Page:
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Valsartan Problems Lead Regulators to Look for NDMA, Other Cancer-Causing Impurities, In Other Drugs

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In the wake of a several massive valsartan recalls in recent weeks, European regulators say they are now concerned that cancer-causing impurities may be present in similar hypertension drugs as well, including the generic versions of Benicar, Avapro, Cozaar and Atacand. 

On September 21, the European Medicines Agency (EMA) announced that it was extending its review of impurities in valsartan to the other drugs, following the detection of very low levels of N-nitrosodiethylamine (NDEA) in generic Cozaar (losartan) manufactured by Hetero Labs in India.

All of the medications belong to a class of hypertension medications known as angiotensin receptor blockers (ARBs). The active ingredients in these drugs include valsartan, candesartan, irbesartan, losartan and olmesartan.

“Like valsartan, these active substances have a specific ring structure (tetrazole) whose synthesis could potentially lead to the formation of impurities such as NDEA,” the EMA press release states. “Other medicines of the class which do not have this ring are not included in the review.”

It was the detection of a similar compound, N-nitrosodimethylamine (NDMA), which led to the first valsartan recalls announced in Europe on July 5.

The FDA followed with its own recall announcement on July 13, indicating that the agency had launched an investigation to determine the scope of the contamination and the potential risk to consumers.

Both NDMA and NDEA are considered probable human carcinogens and are impurities that result from the manufacturing process.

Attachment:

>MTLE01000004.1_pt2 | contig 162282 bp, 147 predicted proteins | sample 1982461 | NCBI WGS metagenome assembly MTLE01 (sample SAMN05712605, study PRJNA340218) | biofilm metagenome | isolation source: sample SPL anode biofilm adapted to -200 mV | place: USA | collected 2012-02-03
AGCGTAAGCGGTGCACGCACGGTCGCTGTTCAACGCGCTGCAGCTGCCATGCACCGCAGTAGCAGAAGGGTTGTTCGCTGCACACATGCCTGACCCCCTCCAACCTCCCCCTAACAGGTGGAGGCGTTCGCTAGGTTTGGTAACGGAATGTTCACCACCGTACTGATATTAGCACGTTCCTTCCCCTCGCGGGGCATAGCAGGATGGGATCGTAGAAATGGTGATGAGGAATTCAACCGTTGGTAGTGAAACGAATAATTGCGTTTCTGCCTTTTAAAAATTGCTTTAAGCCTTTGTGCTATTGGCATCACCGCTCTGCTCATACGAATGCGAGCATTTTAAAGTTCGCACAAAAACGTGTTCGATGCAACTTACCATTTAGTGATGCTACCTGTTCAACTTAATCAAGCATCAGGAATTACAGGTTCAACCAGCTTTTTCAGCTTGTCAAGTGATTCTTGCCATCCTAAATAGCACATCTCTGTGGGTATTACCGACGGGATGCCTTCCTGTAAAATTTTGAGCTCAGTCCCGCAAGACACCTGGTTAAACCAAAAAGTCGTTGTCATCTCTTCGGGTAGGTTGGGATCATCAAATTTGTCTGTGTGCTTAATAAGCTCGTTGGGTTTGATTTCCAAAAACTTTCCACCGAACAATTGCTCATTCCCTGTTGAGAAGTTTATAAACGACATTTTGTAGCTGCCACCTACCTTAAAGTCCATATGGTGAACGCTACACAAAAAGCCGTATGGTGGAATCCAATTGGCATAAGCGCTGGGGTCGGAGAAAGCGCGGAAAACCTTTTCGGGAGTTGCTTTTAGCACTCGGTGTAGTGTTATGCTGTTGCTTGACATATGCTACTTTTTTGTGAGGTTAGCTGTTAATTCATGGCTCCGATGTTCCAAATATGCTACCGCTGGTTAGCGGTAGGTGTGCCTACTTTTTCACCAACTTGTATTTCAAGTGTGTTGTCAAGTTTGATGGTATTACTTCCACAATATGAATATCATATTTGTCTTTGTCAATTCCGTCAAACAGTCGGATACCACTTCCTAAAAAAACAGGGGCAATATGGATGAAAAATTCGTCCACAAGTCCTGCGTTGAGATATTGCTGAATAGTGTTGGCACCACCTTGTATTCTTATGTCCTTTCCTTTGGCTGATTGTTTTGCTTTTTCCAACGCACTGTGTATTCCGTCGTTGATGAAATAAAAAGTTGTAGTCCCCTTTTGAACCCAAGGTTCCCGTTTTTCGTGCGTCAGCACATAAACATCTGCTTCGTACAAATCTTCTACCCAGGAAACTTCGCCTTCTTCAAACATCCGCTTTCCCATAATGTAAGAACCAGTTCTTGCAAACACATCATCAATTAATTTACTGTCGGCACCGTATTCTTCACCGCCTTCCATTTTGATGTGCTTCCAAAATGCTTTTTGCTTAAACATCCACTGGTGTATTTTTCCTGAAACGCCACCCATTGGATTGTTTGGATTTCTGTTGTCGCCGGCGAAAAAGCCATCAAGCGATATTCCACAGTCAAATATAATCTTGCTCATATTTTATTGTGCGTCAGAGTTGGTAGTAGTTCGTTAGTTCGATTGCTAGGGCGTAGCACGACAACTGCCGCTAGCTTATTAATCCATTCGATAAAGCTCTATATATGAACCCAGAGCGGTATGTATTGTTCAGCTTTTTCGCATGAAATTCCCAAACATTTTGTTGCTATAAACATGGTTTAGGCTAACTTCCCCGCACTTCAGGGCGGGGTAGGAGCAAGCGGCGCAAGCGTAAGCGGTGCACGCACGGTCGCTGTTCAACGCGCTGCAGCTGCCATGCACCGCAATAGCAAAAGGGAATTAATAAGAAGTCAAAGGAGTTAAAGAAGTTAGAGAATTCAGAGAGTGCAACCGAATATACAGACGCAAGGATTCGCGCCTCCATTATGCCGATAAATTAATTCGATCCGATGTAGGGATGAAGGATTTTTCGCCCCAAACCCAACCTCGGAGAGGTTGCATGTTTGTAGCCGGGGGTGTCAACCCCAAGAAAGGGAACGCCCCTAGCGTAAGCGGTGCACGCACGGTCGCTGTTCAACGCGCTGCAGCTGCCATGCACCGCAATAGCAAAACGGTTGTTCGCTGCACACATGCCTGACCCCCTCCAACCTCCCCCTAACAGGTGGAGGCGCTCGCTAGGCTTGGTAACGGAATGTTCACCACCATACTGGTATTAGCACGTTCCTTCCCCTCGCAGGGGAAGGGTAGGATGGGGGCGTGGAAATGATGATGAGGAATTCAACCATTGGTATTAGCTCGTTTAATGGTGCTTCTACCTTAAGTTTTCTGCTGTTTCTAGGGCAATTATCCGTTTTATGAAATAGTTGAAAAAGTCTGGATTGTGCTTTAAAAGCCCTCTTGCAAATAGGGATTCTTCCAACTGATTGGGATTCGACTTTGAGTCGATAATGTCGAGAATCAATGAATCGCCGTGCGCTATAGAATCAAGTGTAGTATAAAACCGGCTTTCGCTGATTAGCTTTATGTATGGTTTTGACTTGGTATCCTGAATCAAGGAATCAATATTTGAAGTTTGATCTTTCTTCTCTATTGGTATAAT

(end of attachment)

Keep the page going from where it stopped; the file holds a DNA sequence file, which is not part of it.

The EMA says the extension of the review is precautionary, and notes that the levels of NDEA found in losartan were extremely low and considered no immediate risk to patients. The agency is urging patients to continue taking their ARB medications unless they have advice from their doctor saying otherwise.

The review is being handled by the EMA’s Committee for Medicinal Products for Human Use (CHMP). The EMA indicates that it will continue to update the public as more information becomes available.

In the U.S., the FDA has assigned a group of pharmacists and nurses to answer consumer’s questions about the recalls. Since the first recalls, the agency indicates it has received more than 6,000 inquiries from patients, doctors, nurses, pharmacists and academics. Inquiries can be made by calling 855-543-3784 or by sending an email to druginfo@fda.hhs.gov.

The expanded investigation comes as a growing number of valsartan cancer lawsuits are being investigated by lawyers nationwide, including claims for kidney cancer, liver cancer and other digestive tract cancers.

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